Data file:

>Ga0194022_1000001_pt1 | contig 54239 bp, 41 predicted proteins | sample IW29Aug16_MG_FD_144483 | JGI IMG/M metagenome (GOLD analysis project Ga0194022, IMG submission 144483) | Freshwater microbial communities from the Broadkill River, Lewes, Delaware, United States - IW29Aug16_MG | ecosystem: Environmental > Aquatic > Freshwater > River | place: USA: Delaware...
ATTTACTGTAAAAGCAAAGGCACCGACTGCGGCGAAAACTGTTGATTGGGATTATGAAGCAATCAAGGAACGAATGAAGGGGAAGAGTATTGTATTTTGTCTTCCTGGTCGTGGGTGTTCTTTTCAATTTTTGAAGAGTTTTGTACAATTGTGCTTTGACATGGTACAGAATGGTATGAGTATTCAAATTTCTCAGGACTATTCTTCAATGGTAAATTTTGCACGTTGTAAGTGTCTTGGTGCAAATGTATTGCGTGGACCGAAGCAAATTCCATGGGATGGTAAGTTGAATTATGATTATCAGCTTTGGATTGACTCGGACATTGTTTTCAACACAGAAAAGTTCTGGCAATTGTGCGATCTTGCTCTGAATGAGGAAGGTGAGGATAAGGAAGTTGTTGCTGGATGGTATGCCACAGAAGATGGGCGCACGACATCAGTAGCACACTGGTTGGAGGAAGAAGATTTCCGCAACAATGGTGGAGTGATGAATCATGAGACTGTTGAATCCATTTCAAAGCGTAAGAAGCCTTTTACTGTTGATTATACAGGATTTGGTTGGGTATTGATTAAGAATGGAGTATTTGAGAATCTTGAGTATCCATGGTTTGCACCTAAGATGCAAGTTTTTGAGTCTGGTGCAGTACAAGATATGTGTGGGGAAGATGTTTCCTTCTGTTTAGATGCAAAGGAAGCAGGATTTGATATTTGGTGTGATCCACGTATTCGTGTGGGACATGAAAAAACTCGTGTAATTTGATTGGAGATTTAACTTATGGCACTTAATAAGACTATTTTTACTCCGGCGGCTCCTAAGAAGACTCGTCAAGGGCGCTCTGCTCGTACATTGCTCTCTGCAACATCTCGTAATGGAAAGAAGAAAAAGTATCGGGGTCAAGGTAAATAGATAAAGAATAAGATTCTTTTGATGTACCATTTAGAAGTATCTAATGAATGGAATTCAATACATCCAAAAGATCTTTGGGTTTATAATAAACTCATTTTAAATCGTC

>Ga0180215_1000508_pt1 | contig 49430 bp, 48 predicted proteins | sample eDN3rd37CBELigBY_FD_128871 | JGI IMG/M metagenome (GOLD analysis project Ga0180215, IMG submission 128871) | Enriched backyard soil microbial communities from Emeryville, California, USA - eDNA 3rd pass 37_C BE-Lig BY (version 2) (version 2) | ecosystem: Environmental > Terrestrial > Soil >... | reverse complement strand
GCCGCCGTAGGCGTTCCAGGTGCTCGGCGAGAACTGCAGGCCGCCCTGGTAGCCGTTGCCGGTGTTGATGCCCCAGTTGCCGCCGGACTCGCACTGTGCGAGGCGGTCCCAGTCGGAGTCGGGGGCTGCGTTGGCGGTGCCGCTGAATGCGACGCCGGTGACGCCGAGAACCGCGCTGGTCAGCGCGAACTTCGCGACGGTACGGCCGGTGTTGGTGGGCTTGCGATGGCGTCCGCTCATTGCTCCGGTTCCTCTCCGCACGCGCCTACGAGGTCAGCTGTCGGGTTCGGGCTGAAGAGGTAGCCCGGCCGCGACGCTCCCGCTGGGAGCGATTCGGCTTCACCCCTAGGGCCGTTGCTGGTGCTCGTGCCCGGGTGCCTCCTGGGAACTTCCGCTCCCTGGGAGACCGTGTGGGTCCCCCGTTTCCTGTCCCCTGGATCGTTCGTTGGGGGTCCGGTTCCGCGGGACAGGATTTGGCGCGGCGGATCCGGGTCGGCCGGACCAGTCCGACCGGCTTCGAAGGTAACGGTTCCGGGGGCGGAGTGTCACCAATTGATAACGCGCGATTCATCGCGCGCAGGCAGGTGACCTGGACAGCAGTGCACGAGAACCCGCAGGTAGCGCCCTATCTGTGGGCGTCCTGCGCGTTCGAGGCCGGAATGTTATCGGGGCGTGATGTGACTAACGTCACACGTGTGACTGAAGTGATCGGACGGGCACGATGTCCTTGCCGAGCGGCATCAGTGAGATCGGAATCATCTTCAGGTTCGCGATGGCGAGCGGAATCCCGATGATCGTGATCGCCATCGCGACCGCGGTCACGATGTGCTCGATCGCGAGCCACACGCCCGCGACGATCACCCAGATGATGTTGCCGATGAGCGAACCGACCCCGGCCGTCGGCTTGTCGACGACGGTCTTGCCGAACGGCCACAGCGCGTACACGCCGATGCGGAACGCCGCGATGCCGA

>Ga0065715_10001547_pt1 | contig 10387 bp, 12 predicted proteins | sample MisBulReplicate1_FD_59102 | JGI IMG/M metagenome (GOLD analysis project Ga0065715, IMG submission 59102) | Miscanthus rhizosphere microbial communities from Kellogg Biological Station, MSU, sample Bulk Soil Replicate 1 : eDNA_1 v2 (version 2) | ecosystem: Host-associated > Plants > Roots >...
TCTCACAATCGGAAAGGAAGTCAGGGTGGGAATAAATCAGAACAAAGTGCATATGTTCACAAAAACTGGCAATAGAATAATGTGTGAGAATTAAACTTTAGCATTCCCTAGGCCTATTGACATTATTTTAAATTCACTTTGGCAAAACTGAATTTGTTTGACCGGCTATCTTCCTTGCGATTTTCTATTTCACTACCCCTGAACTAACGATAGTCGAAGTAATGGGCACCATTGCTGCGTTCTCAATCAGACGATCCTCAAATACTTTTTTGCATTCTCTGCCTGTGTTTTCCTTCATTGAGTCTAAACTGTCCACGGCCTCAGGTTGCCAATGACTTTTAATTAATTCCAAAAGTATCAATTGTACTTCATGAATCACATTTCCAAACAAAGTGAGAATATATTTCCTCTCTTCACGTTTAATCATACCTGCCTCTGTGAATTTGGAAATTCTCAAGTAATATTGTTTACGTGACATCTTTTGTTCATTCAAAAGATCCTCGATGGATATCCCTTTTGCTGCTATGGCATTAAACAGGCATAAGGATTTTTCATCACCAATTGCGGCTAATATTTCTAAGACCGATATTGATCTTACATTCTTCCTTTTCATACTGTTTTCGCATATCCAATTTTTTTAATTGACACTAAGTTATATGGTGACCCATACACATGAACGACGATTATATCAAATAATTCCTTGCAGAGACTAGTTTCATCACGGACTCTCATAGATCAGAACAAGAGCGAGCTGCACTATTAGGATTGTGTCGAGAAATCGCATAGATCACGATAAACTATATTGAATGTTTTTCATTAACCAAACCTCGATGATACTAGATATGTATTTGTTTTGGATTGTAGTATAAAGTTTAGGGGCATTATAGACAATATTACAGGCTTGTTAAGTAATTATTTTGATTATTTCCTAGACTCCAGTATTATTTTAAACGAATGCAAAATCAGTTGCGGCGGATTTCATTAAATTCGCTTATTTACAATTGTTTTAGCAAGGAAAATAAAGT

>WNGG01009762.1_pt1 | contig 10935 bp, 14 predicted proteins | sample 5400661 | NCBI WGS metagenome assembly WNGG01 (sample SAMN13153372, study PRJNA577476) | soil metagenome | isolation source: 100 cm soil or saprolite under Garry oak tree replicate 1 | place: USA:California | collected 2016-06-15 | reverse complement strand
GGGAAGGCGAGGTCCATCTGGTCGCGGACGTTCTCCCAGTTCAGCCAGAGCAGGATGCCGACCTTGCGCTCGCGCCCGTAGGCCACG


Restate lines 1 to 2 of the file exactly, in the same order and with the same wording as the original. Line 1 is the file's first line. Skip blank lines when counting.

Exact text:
>Ga0194022_1000001_pt1 | contig 54239 bp, 41 predicted proteins | sample IW29Aug16_MG_FD_144483 | JGI IMG/M metagenome (GOLD analysis project Ga0194022, IMG submission 144483) | Freshwater microbial communities from the Broadkill River, Lewes, Delaware, United States - IW29Aug16_MG | ecosystem: Environmental > Aquatic > Freshwater > River | place: USA: Delaware...
ATTTACTGTAAAAGCAAAGGCACCGACTGCGGCGAAAACTGTTGATTGGGATTATGAAGCAATCAAGGAACGAATGAAGGGGAAGAGTATTGTATTTTGTCTTCCTGGTCGTGGGTGTTCTTTTCAATTTTTGAAGAGTTTTGTACAATTGTGCTTTGACATGGTACAGAATGGTATGAGTATTCAAATTTCTCAGGACTATTCTTCAATGGTAAATTTTGCACGTTGTAAGTGTCTTGGTGCAAATGTATTGCGTGGACCGAAGCAAATTCCATGGGATGGTAAGTTGAATTATGATTATCAGCTTTGGATTGACTCGGACATTGTTTTCAACACAGAAAAGTTCTGGCAATTGTGCGATCTTGCTCTGAATGAGGAAGGTGAGGATAAGGAAGTTGTTGCTGGATGGTATGCCACAGAAGATGGGCGCACGACATCAGTAGCACACTGGTTGGAGGAAGAAGATTTCCGCAACAATGGTGGAGTGATGAATCATGAGACTGTTGAATCCATTTCAAAGCGTAAGAAGCCTTTTACTGTTGATTATACAGGATTTGGTTGGGTATTGATTAAGAATGGAGTATTTGAGAATCTTGAGTATCCATGGTTTGCACCTAAGATGCAAGTTTTTGAGTCTGGTGCAGTACAAGATATGTGTGGGGAAGATGTTTCCTTCTGTTTAGATGCAAAGGAAGCAGGATTTGATATTTGGTGTGATCCACGTATTCGTGTGGGACATGAAAAAACTCGTGTAATTTGATTGGAGATTTAACTTATGGCACTTAATAAGACTATTTTTACTCCGGCGGCTCCTAAGAAGACTCGTCAAGGGCGCTCTGCTCGTACATTGCTCTCTGCAACATCTCGTAATGGAAAGAAGAAAAAGTATCGGGGTCAAGGTAAATAGATAAAGAATAAGATTCTTTTGATGTACCATTTAGAAGTATCTAATGAATGGAATTCAATACATCCAAAAGATCTTTGGGTTTATAATAAACTCATTTTAAATCGTC